Friday, August 16, 2013

The Harrisonburg Guards Part 2

The Harrisonburg Guards (continued)

The following account found in the August 1879 issues of the Rockingham Register newspapers provided a glimpse of the lighter side of Guard duty.

The Guards’ Encampment at Rawley Springs[i]

            Coinciding with the first load of watermelons in early August 1879, about thirty “boys” of Harrisonburg went to Rawley Springs for a three-day encampment.  The Rawley Springs, about 12 miles west of the Courthouse, was a popular resort known medically for its fortifying and curing iron water and recreationally for its many diversions.  On Thursday, August 7, - a “delightfully cool day, - the boys left Harrisonburg in good spirits” for their encampment.  The newspaper reported that “the journey to Rawley Springs was passed in joking and laughing, and repartee, it affording the boys special amusement to observe the physiognomy of toll keepers [along the Rawley Pike and they] would approach or drive through without either ceremony or pay.”   When they arrived at the Dry River crossing at the entrance to the Resort, the Company was greeted by the Rawley Springs brass band under the leadership of Prof. Schoff of the U.S. Naval Military Academy Band. The Guards marched to the Springs to the especially composed “Harrisonburg Guard Quickstep.”  A multitude of fair ladies on the verandahs of the Virginia, Baltimore, and Washington Houses greeted the “boys” with applause.   Major Pitman, the manager of the Resort, and Mr. Carey and Mr. Lee, the clerks, welcomed them and showed them to their accommodations at the Washington House.  In the evening at the “customary dance” in the large ballroom, the young men had a chance to obtain introductions to the ladies.

            On Friday, the staff presented, to the delight of the men, bottles of wine to drink with their noon meal.  By early evening activity slowed and the verandahs were deserted.  The young ladies disappeared to adjust pleated and ruffled dresses, drape corkscrew curls over shoulders, and collect fans in preparation for the evening’s grand military ball.  The efforts of the women were noted by the reporter who wrote: “it was a feeling of pride and gratification that we saw our Harrisonburg girls come-off more than winners in point of beauty and grace.”  Among the local ladies present were several Misses Warrens and Misses Otts, Yanceys, and Coffmans. 

General P.G.T. Beaureguard, General Jubal Early and other distinguished Confederate officers were managers of the ball.  During the evening 600 to 700 guests arrived at the Springs for the event.  At nine o’clock the dancing started with the Promenade Polonaise.  The first nine dance sets also including quadrilles and waltzes – some by Strauss.  During the Intermission at eleven a grand supper was served.  Afterwards, dancing to waltzes, quadrilles, and even a polka continued until 2 a.m..  The last dance was the Virginia Reel, “Put me in my little bed.”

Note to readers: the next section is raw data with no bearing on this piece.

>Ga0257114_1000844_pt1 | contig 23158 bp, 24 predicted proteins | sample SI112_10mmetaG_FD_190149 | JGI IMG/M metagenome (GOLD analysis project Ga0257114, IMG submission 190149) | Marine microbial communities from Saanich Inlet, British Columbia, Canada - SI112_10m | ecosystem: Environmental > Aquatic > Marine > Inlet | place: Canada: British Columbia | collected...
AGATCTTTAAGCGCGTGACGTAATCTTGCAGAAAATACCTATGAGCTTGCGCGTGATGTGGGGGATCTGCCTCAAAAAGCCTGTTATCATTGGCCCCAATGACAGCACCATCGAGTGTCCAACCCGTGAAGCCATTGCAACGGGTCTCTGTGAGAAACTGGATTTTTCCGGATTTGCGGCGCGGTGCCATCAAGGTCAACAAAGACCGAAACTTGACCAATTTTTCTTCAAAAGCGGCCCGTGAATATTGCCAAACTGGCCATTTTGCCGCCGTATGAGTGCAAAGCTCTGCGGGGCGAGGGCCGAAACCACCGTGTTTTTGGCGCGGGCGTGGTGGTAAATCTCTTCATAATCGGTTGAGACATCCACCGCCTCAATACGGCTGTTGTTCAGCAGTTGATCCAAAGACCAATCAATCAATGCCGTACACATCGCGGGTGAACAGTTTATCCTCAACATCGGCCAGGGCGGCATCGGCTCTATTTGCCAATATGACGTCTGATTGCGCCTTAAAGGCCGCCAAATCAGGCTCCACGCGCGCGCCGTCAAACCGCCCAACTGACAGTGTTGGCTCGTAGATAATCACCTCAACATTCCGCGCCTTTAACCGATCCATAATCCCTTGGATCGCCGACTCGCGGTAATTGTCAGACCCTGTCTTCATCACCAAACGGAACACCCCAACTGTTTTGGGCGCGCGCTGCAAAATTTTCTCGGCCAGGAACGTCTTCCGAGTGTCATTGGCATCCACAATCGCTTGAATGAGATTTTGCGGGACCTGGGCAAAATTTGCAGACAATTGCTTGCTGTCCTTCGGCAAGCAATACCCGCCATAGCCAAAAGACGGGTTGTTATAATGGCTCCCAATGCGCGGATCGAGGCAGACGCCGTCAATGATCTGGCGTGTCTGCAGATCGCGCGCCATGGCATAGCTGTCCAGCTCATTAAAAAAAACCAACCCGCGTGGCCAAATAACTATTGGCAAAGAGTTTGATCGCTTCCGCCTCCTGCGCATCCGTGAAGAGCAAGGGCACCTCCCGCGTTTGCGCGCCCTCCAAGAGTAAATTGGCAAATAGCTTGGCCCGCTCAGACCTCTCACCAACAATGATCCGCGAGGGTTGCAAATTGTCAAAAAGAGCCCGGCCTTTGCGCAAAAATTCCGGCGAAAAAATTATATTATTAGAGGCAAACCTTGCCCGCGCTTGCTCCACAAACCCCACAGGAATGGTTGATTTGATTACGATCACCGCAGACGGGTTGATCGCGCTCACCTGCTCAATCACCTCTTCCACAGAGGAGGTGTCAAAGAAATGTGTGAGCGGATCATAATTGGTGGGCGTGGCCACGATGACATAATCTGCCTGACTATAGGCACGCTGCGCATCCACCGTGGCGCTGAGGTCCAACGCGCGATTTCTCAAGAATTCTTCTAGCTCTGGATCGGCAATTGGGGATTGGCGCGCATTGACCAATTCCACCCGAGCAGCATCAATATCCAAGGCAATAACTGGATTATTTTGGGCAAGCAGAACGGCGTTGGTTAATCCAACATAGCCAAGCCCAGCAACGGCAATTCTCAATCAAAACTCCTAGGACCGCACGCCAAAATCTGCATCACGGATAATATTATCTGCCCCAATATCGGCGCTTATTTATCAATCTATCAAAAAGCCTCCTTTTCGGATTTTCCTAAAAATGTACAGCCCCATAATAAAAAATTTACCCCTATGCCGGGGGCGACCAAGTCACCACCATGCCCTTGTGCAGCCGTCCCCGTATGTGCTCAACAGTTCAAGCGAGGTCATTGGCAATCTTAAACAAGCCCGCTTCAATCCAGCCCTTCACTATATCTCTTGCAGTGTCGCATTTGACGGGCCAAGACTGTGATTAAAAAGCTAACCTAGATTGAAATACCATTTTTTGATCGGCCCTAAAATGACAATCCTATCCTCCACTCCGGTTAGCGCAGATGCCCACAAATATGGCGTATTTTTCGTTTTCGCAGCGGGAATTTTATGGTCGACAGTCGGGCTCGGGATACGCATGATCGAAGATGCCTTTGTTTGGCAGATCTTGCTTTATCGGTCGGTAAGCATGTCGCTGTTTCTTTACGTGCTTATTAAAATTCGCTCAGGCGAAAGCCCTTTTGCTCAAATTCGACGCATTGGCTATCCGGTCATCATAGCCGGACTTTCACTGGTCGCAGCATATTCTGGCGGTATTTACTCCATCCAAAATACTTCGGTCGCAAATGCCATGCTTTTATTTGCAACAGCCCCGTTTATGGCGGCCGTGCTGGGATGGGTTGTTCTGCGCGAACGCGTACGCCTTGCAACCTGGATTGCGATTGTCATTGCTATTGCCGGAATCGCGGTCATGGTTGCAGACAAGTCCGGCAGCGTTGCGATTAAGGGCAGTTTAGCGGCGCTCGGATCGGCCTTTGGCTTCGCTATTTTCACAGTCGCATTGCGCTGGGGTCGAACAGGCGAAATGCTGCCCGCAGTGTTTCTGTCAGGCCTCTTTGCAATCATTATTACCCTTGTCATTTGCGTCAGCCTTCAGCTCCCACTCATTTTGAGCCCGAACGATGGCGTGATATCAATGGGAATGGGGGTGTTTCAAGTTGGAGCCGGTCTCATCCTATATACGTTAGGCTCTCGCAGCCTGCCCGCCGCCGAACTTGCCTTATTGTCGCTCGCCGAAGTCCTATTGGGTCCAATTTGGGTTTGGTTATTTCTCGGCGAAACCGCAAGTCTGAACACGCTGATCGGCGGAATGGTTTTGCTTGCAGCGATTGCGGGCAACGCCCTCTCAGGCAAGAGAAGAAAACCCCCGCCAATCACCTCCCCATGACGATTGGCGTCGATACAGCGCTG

By Saturday evening the Guards revived themselves to entertain the resort guests with a parade of the “Mulligan Guards.”  In this era, the New York entertainers Harrigan and Hart had “great success on tour in the presentation of comic types of lower class characters drawn from everyday life on the street of New York, especially ethnic neighborhood militias.”  In 1872, Harrigan produced an act called The Mulligan Guards that became the heart of the team’s performances.[ii]  The local Guards imitated the popular entertainment for the guests at Rawley under the buggy whip of leader Capt. Gatewood.  The men disguised themselves in “ridiculous” costumes and behaved in a “ludicrous” manner.  In the evening the men resumed their dancing and courting. 

Ball Room Rock Image from Places Faces & Traces Historical Photographs of Harrisonburg and Rockingham County by Scott Hamilton Suter & Cheryl Lyon

            On Sunday, a number of men left to return to their responsibilities in Harrisonburg.  For those that remained the day was relatively quiet until about midnight when the owner of a watermelon wagon found a dozen or so of his produce missing.  Those who remained at camp until Wednesday participated in shooting demonstrations, a baseball game with other guests, and in another appearance of the Mulligan Guards.  Courting continued unabated.

            During the month of August the Rockingham Register devoted more than five columns to the doings of Harrisonburg Guards at Rawley, often in superlative adjectives.  The paper proclaimed the “bestness” of the local citizens.  There was one lament by a writer that the natural beauty of the Rawley setting was not also praised. 

This brief look at the Harrisonburg Guard showed local civic pride and customs and also an awareness of the world beyond the locality in the late 1870s.  The description of the Rawley Springs resort’s facilities and ambience suggested its economic and social impact on the area.  However amusing and entertaining the Guard members showed themselves to be, one might inquire about their capability to protect the home front at that time.  Maybe this was lingering fatigue from the last war – and the Spanish American War was twenty years in the future.

[i] The following event was reported in the August 1879 editions of the Rockingham Register.  Not only does reporting give the reader a glimpse of the Harrisonburg Guards, it is the best description of the leisure and recreation at the Springs and the scale of the enterprise during its heyday that has been found to date. 

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